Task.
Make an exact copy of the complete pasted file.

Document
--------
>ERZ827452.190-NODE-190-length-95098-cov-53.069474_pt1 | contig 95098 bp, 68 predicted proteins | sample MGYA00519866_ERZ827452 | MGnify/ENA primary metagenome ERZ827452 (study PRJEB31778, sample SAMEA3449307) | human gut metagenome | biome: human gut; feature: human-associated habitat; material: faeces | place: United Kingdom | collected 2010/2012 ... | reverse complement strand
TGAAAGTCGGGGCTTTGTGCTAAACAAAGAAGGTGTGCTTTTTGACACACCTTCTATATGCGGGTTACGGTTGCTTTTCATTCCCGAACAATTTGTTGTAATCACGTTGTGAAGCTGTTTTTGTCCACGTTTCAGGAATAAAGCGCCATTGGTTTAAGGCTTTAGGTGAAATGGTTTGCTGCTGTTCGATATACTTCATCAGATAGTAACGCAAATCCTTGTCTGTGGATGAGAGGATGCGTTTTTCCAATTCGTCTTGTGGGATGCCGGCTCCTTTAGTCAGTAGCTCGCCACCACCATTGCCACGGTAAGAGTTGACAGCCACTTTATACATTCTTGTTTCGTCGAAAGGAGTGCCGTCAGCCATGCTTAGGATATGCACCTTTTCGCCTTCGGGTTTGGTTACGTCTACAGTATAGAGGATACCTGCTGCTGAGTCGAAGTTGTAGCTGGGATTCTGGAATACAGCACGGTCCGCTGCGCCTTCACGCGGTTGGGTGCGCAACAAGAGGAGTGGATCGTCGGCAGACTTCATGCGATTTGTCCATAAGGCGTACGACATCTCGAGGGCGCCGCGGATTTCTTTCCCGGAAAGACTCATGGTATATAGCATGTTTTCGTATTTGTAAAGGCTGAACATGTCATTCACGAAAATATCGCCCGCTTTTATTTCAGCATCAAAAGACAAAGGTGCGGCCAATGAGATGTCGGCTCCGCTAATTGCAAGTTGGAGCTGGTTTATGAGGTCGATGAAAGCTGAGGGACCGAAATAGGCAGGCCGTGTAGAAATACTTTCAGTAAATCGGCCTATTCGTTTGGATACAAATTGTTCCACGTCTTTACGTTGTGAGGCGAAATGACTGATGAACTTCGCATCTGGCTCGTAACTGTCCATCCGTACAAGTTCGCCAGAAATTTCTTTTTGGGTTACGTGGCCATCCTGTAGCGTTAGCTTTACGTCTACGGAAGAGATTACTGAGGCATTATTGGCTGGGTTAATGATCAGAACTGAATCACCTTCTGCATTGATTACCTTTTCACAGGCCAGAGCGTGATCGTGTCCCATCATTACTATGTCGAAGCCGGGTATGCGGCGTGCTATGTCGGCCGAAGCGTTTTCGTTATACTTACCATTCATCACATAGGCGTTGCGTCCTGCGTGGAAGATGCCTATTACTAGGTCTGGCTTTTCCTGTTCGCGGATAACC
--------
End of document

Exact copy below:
>ERZ827452.190-NODE-190-length-95098-cov-53.069474_pt1 | contig 95098 bp, 68 predicted proteins | sample MGYA00519866_ERZ827452 | MGnify/ENA primary metagenome ERZ827452 (study PRJEB31778, sample SAMEA3449307) | human gut metagenome | biome: human gut; feature: human-associated habitat; material: faeces | place: United Kingdom | collected 2010/2012 ... | reverse complement strand
TGAAAGTCGGGGCTTTGTGCTAAACAAAGAAGGTGTGCTTTTTGACACACCTTCTATATGCGGGTTACGGTTGCTTTTCATTCCCGAACAATTTGTTGTAATCACGTTGTGAAGCTGTTTTTGTCCACGTTTCAGGAATAAAGCGCCATTGGTTTAAGGCTTTAGGTGAAATGGTTTGCTGCTGTTCGATATACTTCATCAGATAGTAACGCAAATCCTTGTCTGTGGATGAGAGGATGCGTTTTTCCAATTCGTCTTGTGGGATGCCGGCTCCTTTAGTCAGTAGCTCGCCACCACCATTGCCACGGTAAGAGTTGACAGCCACTTTATACATTCTTGTTTCGTCGAAAGGAGTGCCGTCAGCCATGCTTAGGATATGCACCTTTTCGCCTTCGGGTTTGGTTACGTCTACAGTATAGAGGATACCTGCTGCTGAGTCGAAGTTGTAGCTGGGATTCTGGAATACAGCACGGTCCGCTGCGCCTTCACGCGGTTGGGTGCGCAACAAGAGGAGTGGATCGTCGGCAGACTTCATGCGATTTGTCCATAAGGCGTACGACATCTCGAGGGCGCCGCGGATTTCTTTCCCGGAAAGACTCATGGTATATAGCATGTTTTCGTATTTGTAAAGGCTGAACATGTCATTCACGAAAATATCGCCCGCTTTTATTTCAGCATCAAAAGACAAAGGTGCGGCCAATGAGATGTCGGCTCCGCTAATTGCAAGTTGGAGCTGGTTTATGAGGTCGATGAAAGCTGAGGGACCGAAATAGGCAGGCCGTGTAGAAATACTTTCAGTAAATCGGCCTATTCGTTTGGATACAAATTGTTCCACGTCTTTACGTTGTGAGGCGAAATGACTGATGAACTTCGCATCTGGCTCGTAACTGTCCATCCGTACAAGTTCGCCAGAAATTTCTTTTTGGGTTACGTGGCCATCCTGTAGCGTTAGCTTTACGTCTACGGAAGAGATTACTGAGGCATTATTGGCTGGGTTAATGATCAGAACTGAATCACCTTCTGCATTGATTACCTTTTCACAGGCCAGAGCGTGATCGTGTCCCATCATTACTATGTCGAAGCCGGGTATGCGGCGTGCTATGTCGGCCGAAGCGTTTTCGTTATACTTACCATTCATCACATAGGCGTTGCGTCCTGCGTGGAAGATGCCTATTACTAGGTCTGGCTTTTCCTGTTCGCGGATAACC